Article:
As you get feedback from your supervisor and coworkers, it’s important to put it into practice. Do your best to incorporate new information and advice, and once you’ve had a chance to implement suggestions, check back in to see how you’re doing. Lather, rinse, repeat.
3. Embrace your new schedule. Maybe you’ve been working hours much like your current schedule for years. But if you’re like a lot of recent college graduates, you may have spent the better part of the last 4+ years staying up til 2 in the morning and sleeping in til 10. Suddenly switching to an 8-to-5 schedule can feel like permanent jet lag. Or, you may find yourself working 10, 12 or even 24 hour shifts that tax your mind, body and soul.
Whatever the situation, it’s important to embrace the new demands on your time. Avoid the temptation to try to function on your old sleep schedule. You may need to go to bed much earlier or build in time to recover from long days. You’ll also find that you need to change your approach to chores and errands, spending time with friends and family, and finding space in your schedule for hobbies and exercise. On that note…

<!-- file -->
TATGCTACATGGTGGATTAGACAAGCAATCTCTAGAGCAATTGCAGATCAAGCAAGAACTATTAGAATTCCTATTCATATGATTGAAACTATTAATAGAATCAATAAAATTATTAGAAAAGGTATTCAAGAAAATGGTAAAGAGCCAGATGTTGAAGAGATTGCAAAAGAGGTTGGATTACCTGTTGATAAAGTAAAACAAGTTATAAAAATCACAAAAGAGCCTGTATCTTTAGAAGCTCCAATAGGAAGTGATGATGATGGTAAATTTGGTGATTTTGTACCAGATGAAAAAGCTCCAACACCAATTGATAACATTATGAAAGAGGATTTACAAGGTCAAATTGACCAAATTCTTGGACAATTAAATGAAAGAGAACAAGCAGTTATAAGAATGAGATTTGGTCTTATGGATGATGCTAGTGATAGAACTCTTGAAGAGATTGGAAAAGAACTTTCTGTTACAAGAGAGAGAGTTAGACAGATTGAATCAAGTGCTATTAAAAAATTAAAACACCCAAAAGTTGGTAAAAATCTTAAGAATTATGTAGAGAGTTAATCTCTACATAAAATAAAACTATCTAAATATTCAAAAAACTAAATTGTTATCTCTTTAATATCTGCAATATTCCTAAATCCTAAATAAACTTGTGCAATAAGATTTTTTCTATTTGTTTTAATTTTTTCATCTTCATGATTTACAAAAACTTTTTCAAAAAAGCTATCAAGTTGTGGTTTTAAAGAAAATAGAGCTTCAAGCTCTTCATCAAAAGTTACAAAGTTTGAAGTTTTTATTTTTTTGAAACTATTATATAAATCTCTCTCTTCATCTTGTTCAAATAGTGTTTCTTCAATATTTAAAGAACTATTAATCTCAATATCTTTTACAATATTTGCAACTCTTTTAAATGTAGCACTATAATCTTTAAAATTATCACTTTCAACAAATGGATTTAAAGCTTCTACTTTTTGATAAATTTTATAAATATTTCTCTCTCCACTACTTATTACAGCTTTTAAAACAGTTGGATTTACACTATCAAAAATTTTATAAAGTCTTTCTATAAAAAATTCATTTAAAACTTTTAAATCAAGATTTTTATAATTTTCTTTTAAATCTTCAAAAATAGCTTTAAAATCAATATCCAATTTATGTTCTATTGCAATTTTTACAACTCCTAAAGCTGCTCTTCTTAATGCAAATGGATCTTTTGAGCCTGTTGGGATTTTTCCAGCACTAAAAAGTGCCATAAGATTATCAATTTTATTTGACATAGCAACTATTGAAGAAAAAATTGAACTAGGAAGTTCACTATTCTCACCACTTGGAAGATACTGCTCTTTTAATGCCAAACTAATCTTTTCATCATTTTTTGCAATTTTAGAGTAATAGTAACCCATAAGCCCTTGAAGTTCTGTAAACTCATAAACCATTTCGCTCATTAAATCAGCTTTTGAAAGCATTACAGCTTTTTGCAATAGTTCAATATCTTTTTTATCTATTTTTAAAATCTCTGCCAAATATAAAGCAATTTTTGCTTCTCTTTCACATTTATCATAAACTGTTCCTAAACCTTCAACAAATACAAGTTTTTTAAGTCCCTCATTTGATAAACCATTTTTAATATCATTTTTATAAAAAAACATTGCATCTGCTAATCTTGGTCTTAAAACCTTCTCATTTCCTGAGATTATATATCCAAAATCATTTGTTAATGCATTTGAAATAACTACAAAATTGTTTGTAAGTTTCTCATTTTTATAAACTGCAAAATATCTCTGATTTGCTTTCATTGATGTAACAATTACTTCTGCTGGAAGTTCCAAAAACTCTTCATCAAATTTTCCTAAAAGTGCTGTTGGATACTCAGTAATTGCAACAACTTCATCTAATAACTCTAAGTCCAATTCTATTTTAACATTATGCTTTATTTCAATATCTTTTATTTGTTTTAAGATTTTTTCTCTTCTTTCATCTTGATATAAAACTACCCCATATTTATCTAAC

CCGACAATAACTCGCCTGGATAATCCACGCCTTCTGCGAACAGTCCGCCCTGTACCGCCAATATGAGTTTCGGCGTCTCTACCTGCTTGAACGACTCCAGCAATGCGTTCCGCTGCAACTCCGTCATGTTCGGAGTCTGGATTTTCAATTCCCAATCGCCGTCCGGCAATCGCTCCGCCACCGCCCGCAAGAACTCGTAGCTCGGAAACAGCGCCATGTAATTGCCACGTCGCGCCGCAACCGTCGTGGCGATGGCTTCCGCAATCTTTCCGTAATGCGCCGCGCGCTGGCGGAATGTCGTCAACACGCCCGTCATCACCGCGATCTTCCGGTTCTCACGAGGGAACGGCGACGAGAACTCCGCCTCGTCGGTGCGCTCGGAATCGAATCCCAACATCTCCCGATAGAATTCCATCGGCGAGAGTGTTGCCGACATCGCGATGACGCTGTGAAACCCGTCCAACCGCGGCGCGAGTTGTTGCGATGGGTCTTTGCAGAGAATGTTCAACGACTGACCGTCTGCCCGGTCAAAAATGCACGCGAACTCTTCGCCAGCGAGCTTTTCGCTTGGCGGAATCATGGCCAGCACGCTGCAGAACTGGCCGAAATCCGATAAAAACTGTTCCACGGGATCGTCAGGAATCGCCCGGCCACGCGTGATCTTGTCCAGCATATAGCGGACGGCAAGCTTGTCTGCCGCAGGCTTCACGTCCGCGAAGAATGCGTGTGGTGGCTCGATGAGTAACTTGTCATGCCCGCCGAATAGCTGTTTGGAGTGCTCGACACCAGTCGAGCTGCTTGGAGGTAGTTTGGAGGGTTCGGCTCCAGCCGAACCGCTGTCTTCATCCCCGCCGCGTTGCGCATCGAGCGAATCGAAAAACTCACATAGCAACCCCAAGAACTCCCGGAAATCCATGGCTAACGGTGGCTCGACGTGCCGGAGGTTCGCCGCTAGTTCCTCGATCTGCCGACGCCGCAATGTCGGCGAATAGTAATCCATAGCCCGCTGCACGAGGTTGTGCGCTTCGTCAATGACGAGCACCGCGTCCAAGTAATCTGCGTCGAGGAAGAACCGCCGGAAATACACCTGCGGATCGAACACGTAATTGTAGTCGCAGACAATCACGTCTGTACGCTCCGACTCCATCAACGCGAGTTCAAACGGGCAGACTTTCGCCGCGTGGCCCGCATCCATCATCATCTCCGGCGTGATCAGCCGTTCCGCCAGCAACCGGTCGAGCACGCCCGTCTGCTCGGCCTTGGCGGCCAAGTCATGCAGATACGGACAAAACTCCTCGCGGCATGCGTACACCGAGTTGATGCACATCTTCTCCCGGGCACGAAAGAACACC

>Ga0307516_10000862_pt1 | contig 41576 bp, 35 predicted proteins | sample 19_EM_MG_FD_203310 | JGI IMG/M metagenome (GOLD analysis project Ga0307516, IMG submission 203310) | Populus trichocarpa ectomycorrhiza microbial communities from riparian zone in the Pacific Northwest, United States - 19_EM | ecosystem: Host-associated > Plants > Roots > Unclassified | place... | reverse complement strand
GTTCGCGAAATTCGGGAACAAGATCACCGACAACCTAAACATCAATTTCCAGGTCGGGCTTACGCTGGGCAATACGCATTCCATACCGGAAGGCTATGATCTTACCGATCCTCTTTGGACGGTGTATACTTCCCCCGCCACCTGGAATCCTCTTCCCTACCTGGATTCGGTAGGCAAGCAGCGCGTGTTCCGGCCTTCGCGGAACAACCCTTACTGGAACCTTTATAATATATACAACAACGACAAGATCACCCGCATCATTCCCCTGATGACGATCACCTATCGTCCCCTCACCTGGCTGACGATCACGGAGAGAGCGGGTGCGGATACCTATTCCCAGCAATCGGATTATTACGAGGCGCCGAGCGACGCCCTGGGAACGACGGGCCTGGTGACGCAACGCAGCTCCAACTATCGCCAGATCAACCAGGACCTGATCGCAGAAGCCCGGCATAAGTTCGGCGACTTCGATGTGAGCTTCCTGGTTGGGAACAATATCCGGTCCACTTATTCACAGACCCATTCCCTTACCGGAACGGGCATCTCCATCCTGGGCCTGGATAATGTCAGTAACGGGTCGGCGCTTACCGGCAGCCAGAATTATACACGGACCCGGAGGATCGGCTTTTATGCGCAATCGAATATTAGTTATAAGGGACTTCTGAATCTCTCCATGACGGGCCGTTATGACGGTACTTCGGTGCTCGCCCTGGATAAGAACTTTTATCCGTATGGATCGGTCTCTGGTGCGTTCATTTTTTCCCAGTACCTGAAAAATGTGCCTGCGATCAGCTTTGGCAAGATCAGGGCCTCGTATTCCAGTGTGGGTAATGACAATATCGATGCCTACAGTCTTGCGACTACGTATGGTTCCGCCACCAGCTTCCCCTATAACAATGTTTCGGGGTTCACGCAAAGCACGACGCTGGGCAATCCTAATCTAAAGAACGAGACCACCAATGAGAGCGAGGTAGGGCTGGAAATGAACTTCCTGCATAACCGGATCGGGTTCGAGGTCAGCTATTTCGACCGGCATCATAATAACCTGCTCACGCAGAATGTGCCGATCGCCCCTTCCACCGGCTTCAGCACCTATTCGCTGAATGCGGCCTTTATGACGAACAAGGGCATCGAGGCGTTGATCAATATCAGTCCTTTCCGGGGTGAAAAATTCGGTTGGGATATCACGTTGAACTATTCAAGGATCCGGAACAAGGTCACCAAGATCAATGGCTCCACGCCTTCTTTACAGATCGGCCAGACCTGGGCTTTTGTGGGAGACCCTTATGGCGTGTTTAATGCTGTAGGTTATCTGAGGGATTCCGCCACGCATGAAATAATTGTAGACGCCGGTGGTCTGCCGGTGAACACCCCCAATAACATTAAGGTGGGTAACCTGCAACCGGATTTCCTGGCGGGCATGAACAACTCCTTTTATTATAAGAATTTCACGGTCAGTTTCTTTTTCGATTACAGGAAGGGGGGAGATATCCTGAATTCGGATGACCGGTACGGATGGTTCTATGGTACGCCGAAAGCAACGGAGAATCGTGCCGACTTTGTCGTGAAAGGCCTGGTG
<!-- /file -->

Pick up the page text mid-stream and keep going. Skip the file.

4. Look after your health. If you’re overwhelmed, you may find you just can’t keep up with your usual standards of self-care. You may sleep less, exercise irregularly, or start eating less healthy food. That’s okay–there’s bound to be some bumps in the road as you adjust to this big change. Don’t beat yourself up about it. But, as you are able, do attend to your health and wellness. You need your strength and energy to take on this challenge, and stress management is more important than ever. The simple things–like sleeping enough, eating well, and getting some exercise–can make all the difference in how you feel.
5. Beware lifestyle inflation. After years of having a bank account balance in the single digits, it can be really exhilarating to suddenly draw a larger paycheck. It’s a huge accomplishment! If you do find yourself with more money, it’s good to enjoy it, perhaps making a purchase you’ve been delaying until you could afford it. But, be careful not to let your spending balloon to eat up all the gains in your earnings.
If you respond to earning more by spending more in direct proportion, you never really have any more money–you just have a more expensive lifestyle. It may well be worthwhile to make some lifestyle gains over your college student days. But think carefully about what really matters to you, and let those priorities inform your spending decisions. Don’t uncritically spend more just because you make more. Set something aside for the future.